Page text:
With the modern desire for the unique, and an increased interest in pattern and visual intrigue, the mosaic rug ticks all the boxes for a modern home, despite its roots in antiquity. Combined with almost any material, or standard floor tiles, these rugs create bespoke spaces without overwhelming the senses with pattern and colour, or underwhelming them with sterile, naked surfaces.
With tiles now used throughout the house, rather than being restricted to the kitchen or bathroom, homeowners can warm up living spaces with a wide variety of shapes, colours, and patterns. The Rug collection by Sicis is highly desirable. The designs can be scaled to fit almost any sized space, and the choice of many different styles can provide a home with a real sense of history.
The collection is split into five sections. The first and largest of these is the Bizantio (Byzantine), a clear source from which to draw mosaic inspiration. Sicis says Bizantio “evokes the ancient memories of a lost Empire” and that its designs are “characterized by the preciousness of the materials: marble, glass, enamels, gold and platinum”, creating a surface that “is unique: irregular, dynamic, giving texture and field to the endless play of light.”
The shapes and imagery used have a clear root in nature, but are far removed from realism, typical of the abstract nature of Byzantine art. And, to the modern eye, they look plucked straight out of antiquity.
Or, as with Teoderico, you can choose a design which quite literally is from antiquity, as it was inspired by a Byzantine carpet from the 6th Century.
The Romantici (Romantic) collection is also quite extensive and serves those looking for a more regal style of design. Many of these extremely intricate patterns are formed by several separate elements to allow for personalisation; such as floral masterpiece Baugin, inspired by a 20th Century Needlepoint carpet; or wonderful living space accessory Prud’Hon, inspired by an 18th Century Savonnerie carpet.
Giardini (Gardens) does pretty much what it says on the tin: predominantly taking inspiration from flora and other organic shapes, spanning various different centuries, forms and styles.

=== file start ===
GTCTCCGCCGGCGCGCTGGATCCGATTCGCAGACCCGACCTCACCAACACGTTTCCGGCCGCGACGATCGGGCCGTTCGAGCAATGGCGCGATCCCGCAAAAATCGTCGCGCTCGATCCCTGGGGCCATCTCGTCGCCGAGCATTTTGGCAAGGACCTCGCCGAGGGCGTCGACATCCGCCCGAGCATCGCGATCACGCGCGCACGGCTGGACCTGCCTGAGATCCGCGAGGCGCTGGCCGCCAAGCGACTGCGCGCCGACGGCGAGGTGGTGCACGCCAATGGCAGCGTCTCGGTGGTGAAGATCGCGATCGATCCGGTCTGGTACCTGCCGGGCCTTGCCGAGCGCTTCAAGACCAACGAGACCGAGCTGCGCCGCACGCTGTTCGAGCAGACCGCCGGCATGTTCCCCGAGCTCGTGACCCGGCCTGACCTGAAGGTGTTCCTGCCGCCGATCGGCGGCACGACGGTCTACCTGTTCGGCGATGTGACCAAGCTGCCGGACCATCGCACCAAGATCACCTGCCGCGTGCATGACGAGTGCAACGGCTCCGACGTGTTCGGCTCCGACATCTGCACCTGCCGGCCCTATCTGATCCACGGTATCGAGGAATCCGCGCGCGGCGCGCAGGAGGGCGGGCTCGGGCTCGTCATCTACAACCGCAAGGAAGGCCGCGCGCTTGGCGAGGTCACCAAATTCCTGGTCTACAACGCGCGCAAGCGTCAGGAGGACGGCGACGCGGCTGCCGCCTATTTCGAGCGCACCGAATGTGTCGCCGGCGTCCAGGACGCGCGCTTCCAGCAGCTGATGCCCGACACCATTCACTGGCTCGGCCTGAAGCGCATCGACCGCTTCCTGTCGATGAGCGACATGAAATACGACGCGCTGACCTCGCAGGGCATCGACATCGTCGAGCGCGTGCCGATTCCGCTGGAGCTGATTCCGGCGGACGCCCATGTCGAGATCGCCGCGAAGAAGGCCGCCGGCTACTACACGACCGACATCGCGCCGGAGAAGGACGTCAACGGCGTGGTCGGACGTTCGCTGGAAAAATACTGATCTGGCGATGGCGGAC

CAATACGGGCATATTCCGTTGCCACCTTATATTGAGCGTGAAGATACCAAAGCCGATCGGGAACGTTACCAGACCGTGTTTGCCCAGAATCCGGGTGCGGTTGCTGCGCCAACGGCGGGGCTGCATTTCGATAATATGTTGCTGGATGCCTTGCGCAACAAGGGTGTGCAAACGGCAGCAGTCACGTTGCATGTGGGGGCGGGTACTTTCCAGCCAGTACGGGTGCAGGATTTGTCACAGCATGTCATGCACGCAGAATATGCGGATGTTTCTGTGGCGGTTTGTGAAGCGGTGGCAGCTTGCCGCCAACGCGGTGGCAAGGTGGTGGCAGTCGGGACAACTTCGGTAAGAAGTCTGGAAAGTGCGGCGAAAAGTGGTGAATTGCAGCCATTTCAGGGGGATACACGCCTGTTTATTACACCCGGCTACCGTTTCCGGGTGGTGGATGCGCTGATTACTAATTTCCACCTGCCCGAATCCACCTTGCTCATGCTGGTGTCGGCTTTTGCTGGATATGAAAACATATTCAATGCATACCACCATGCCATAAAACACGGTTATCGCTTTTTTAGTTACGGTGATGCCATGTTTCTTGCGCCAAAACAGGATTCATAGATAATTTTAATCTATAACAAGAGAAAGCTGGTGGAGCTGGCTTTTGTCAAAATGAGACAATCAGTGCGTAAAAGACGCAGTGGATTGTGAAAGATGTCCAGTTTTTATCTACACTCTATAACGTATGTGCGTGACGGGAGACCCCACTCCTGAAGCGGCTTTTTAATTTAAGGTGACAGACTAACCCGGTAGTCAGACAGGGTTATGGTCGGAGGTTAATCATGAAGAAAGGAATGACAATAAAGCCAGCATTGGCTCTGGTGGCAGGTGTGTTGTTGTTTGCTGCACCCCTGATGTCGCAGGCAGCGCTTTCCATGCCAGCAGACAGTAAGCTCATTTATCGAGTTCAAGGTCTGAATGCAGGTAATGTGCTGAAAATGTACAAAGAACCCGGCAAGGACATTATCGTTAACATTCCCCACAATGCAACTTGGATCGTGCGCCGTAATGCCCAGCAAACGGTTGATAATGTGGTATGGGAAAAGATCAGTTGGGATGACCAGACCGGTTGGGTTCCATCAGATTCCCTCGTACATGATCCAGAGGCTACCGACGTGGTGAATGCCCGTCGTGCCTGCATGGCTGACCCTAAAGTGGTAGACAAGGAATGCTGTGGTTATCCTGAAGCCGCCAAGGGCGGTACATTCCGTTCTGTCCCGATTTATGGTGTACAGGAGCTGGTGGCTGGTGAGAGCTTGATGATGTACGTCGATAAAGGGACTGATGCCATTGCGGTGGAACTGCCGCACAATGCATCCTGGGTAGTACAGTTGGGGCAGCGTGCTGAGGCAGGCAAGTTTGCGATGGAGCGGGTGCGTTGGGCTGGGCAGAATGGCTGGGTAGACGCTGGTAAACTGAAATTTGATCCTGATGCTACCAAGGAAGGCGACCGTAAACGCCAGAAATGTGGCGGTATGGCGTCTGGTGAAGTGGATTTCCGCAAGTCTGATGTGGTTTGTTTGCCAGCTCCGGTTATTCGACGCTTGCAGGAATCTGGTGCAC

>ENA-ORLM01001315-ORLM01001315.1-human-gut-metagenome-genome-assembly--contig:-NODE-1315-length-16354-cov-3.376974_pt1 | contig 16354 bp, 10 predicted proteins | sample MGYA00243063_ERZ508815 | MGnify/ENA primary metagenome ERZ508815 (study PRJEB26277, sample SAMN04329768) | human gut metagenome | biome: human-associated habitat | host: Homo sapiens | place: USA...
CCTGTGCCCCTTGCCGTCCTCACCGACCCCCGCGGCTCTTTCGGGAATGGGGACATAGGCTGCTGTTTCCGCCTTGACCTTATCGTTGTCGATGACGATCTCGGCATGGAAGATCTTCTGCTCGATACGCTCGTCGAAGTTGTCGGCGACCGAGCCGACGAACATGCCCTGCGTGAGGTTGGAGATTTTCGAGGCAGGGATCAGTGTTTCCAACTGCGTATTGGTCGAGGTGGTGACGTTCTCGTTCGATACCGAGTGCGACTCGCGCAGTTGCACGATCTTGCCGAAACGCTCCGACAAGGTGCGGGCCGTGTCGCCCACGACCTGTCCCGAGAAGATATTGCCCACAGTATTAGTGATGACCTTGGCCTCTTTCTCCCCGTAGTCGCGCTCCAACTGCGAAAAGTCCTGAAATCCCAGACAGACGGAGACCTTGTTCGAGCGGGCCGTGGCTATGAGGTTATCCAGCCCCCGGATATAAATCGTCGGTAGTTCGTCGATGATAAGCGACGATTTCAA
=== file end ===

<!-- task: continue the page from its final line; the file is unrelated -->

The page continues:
Bright and modern motif Johnston, and 11th Century Indian-inspired Sindhan, demonstrate the range of options within Giardini. The collection also covers intricate romantic floral elements, as well as simple black and white rugs (Lagav Black or Lagav White) inspired by a 19th Century Needlepoint carpets.
Novecento (Twentieth Century) is equally diverse if not significantly more abstract. As the name implies, it was inspired by carpets from the 20th Century; such as warm and understated Rossetti and ‘Is it a bird? Is it a tree?’ Lorrain. Here each design element can be used on their own or in conjunction with the others for true personalisation of spaces.
Finally, and my personal favourite section of the collection, comes Telai (Loom). These designs have the real ‘woven, not grouted’ look about them. All the Telai designs are very strong, from the written-on-papyrus feel of Bonnard, through to Signac and Pissaro (which comes both in colour and grey); all of which fabulously mimic real carpet.
This charming collection by Sicis works with so many different interior styles; adding warmth, colour, intrigue, and a focal point to any room; while being compatible with a huge range of flooring finishes. The prevailing trend for decorative antiques, coupled with our need for ease of maintenance, makes Sicis’s Rug mosaics the perfect match for the modern home.
The full catalogue: https://www.sicis.com/catalog/SICIS-TheRug/#1/z
A new post for Diary of a Tile Addict, February 2019